Polar epithelial cells can be found on the surface of multi-cellular organisms and can cover cavities throughout the body and serve in this way as protection barrier. They thus regulate the secretion and exchange of different substances. One of the most important issues in the development and maintenance of a polarized epithelium is the specific composition of the apical and the basolateral plasma membrane. Therefore, proteins and lipids are segregated into distinct vesicle populations destined for one of the two membrane domains. The underlying process of vesicle trafficking involves the integrity of cytoskeletal tracks formed by actin microfilaments and microtubules. Especially microtubules are required for long-range transport processes and consequently the integrity of an epithelial cell sheet can be disturbed by alterations in the microtubule composition (Yap et al., 1995). One of the early described post-translational modifications is the tyrosination-detyrosination cycle of tubulin, where a tyrosine residue is added (tyrosination) or removed (detyrosination) from the C-terminus of α-tubulin. Dynamic microtubules are considered to be tyrosinated (tyr-) while the detyrosinated (detyr-) form can be found in stable microtubules inhibiting microtubule disassembly (Peris et al., 2009). In this article we show that an intervention into this balance by overexpression or knockdown of one of the responsible enzymes, the tubulin tyrosine ligase (TTL, which adds tyrosine residues to tubulin), alters the balance between tyr- and detyr-microtubules, which results in the disruption of epithelial monolayer formation and affects the apical protein trafficking.
Distribution of detyrosinated and tyrosinated tubulin in polarized epithelial cells and fluctuations during the polarization process
To analyze the apical and basolateral transport processes in polarized cells it was necessary to check the arrangement of different tubulin modifications by using immunofluorescence microscopy. In MDCK cell cysts (grown in Matrigel) detyrosinated and tyrosinated microtubules were equally distributed along the apical-basolateral axis (Figure 1A). Neither detyr- nor tyr-tubulin preferentially concentrates at one of the two cell poles. The distribution of detyr- and tyr-tubulin on single microtubules was then analyzed by high-resolution GSD microscopy (Leica SR GSD Leica Microsystems, Wetzlar, Germany) of MDCK cells. Because this technique requires relatively flat objects for optimal results, the MDCK wild type cells were grown on coverslips for only one day. After a five-minute fixation with ice- cold methanol the cells were blocked for 1 hour with 1 % milk powder in PBS++ (PBS with 1 mM CaCl2 and 1 mM MgCl2). The immunostaining was performed by using anti-alpha tubulin, anti-detyr-tubulin or anti-tyr-tubulin primary antibodies for 2 hours, which were then labeled with Alexa488- or Alexa647-coupled secondary antibodies for 1 hour. The coverslips were sealed onto the cavity of a microscope slide in 10 mM MEA (β-Mercaptoethylamine) in PBS and by using Twinsil® in a ratio of 1:1. As depicted in Figure 1B, alpha tubulin antibodies were evenly distributed along the microtubule. If specific antibodies for tyr- or detyr-tubulin were used, short detyr-tubulin sections of up to 1 µm length were disrupted by longer segments of tyr-tubulin, which was also concentrated at the tubulus ends. So detyr- and tyr- tubulin were arranged like a pearl cord along microtubules. Similar observations based on electron microscopy have been described before (Geuens et al., 1986).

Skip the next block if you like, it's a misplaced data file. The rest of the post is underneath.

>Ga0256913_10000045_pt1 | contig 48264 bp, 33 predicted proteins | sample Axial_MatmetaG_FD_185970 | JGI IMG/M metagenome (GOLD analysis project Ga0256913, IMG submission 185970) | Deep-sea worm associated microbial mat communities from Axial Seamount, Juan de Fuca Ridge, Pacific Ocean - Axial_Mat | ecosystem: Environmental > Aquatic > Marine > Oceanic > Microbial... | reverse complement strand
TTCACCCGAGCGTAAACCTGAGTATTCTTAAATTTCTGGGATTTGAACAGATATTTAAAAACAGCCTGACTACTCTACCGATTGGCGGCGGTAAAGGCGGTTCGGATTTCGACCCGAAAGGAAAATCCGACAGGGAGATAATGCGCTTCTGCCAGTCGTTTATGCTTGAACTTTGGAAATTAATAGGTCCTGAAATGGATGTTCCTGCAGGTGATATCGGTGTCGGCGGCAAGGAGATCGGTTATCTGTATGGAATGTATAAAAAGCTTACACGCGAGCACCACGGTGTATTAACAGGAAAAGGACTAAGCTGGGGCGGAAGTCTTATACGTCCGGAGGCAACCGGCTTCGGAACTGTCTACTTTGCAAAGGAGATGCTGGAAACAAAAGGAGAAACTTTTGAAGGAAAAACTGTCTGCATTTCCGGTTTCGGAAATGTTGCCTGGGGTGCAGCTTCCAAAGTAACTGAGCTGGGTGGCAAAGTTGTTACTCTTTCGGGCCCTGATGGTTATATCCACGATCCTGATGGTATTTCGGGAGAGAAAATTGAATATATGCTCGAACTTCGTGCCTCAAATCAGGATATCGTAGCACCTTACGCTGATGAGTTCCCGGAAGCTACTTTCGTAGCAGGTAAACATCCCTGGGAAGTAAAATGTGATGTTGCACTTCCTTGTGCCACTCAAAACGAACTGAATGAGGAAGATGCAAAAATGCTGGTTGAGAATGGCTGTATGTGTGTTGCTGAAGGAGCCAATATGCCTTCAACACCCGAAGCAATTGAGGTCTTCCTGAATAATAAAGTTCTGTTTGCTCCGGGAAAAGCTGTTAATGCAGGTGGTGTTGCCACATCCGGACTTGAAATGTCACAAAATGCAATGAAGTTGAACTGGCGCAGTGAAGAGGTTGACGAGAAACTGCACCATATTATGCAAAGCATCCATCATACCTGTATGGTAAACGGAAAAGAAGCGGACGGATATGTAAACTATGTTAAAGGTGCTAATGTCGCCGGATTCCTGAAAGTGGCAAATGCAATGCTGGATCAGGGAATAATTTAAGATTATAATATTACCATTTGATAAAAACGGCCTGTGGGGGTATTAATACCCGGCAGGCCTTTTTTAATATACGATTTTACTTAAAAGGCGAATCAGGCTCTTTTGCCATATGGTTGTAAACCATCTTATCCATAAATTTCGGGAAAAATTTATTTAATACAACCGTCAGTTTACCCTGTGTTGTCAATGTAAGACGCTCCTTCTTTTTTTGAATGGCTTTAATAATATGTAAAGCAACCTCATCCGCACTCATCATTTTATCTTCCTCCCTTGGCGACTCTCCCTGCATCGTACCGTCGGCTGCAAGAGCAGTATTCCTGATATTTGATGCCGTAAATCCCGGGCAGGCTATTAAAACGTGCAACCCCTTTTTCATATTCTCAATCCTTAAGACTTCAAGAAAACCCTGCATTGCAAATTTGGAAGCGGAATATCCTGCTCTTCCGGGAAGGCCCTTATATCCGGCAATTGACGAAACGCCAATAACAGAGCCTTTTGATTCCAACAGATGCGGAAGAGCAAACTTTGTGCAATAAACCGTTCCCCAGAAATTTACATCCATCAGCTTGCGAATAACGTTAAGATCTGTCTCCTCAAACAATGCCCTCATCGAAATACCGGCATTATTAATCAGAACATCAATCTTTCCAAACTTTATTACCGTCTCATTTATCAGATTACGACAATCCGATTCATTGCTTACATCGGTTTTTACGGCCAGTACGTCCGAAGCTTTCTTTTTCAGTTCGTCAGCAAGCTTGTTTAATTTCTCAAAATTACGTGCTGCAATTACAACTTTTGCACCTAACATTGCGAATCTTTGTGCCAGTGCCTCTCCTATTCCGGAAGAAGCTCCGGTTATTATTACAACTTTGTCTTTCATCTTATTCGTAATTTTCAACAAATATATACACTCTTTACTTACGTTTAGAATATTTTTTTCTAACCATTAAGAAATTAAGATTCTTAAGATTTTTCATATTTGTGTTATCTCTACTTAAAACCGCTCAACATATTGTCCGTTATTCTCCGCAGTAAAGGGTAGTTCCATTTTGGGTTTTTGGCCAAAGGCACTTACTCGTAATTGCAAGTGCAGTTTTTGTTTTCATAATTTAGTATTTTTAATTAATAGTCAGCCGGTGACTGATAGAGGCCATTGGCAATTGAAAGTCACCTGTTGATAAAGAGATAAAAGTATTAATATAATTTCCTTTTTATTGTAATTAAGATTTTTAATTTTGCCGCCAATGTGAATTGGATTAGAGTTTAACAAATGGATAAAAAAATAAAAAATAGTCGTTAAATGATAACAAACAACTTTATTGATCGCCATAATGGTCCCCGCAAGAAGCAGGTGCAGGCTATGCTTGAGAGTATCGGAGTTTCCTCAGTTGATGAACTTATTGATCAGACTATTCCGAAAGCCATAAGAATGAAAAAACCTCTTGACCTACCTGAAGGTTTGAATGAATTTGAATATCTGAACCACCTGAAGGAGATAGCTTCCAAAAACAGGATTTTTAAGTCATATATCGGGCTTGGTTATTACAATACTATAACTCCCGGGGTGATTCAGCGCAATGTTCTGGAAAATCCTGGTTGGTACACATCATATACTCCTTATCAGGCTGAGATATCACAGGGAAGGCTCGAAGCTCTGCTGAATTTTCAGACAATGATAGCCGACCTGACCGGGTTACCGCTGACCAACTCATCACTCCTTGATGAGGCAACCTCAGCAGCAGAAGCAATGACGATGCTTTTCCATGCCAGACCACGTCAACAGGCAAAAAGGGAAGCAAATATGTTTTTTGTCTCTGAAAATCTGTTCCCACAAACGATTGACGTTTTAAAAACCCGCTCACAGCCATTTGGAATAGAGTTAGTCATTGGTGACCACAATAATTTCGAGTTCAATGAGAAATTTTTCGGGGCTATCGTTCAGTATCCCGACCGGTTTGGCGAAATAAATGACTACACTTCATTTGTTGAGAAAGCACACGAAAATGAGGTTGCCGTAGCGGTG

Fig. 1: (A) MDCK cell cysts grown for 7 d in Matrigel were studied by confocal microscopy. Antibodies directed against detyrosinated (AlexaFluor488) and tyrosinated tubulin (AlexaFluor546) were used for immunostaining. Scale bar, 20 µm. (B) The immunostaining for GSD microscopy was performed with AlexaFluor488 and AlexaFluor647 to label detyr-, tyr- or alpha-tubulin on cells one day after seeding. Scale bars, 5 µm, enlarged sections, 1 µm. (C) MDCK and MDCKTTL-GFP cells (green) together were immunostained 3 days after seeding with specific detyr-tubulin antibodies (AlexaFluor546). Scale bars, 20 µm (D) MDCK and MDCKTTL-GFP cells were seeded at identical densities on coverslips, incubated for one day and fixed for immunostaining with anti-tubulin antibodies (Alexa546). Scale bars, 20 µm. Nuclei are indicated in blue.
Depletion of detyr-tubulin by tubulin tyrosine ligase
To approve the effect of changes in tyr- and detyr-tubulin during the polarization process we impaired the posttranslational modification of tubulin by stably overexpressing the tubulin tyrosine ligase in MDCK cells. These MDCKTTL-GFP cells show a dramatic decrease in detyr-tubulin (Figure 1C). The detyr-tubulin deficient MDCK strain (MDCKTTL-GFP) was then analyzed concerning alterations in cell morphology. One day after plating MDCKTTL-GFP cells revealed a tendency to join into islands (Figure 1D) and prematurely polarize. Further studies also indicated that TTL expression modulates the surface delivery of apical proteins in MDCK cells (Zink et al., in press).
In this study we analyzed the role of post-translational tubulin modifications in the generation and maintenance of polarized epithelial cells. The distribution of detyr- and tyr-tubulin was investigated by super-resolution GSD microscopy in greater detail, so that we were able to confirm observations that were previously based on electron microscopy with a fluorescence microscopic technique.
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Peris L, Wagenbach M, Lafanechere L, Brocard J, Moore AT, Kozielski F, Job D, Wordeman L, Andrieux A: Motor-dependent microtubule disassembly driven by tubulin tyrosination. J Cell Biol 185 (2009) 1159–1166.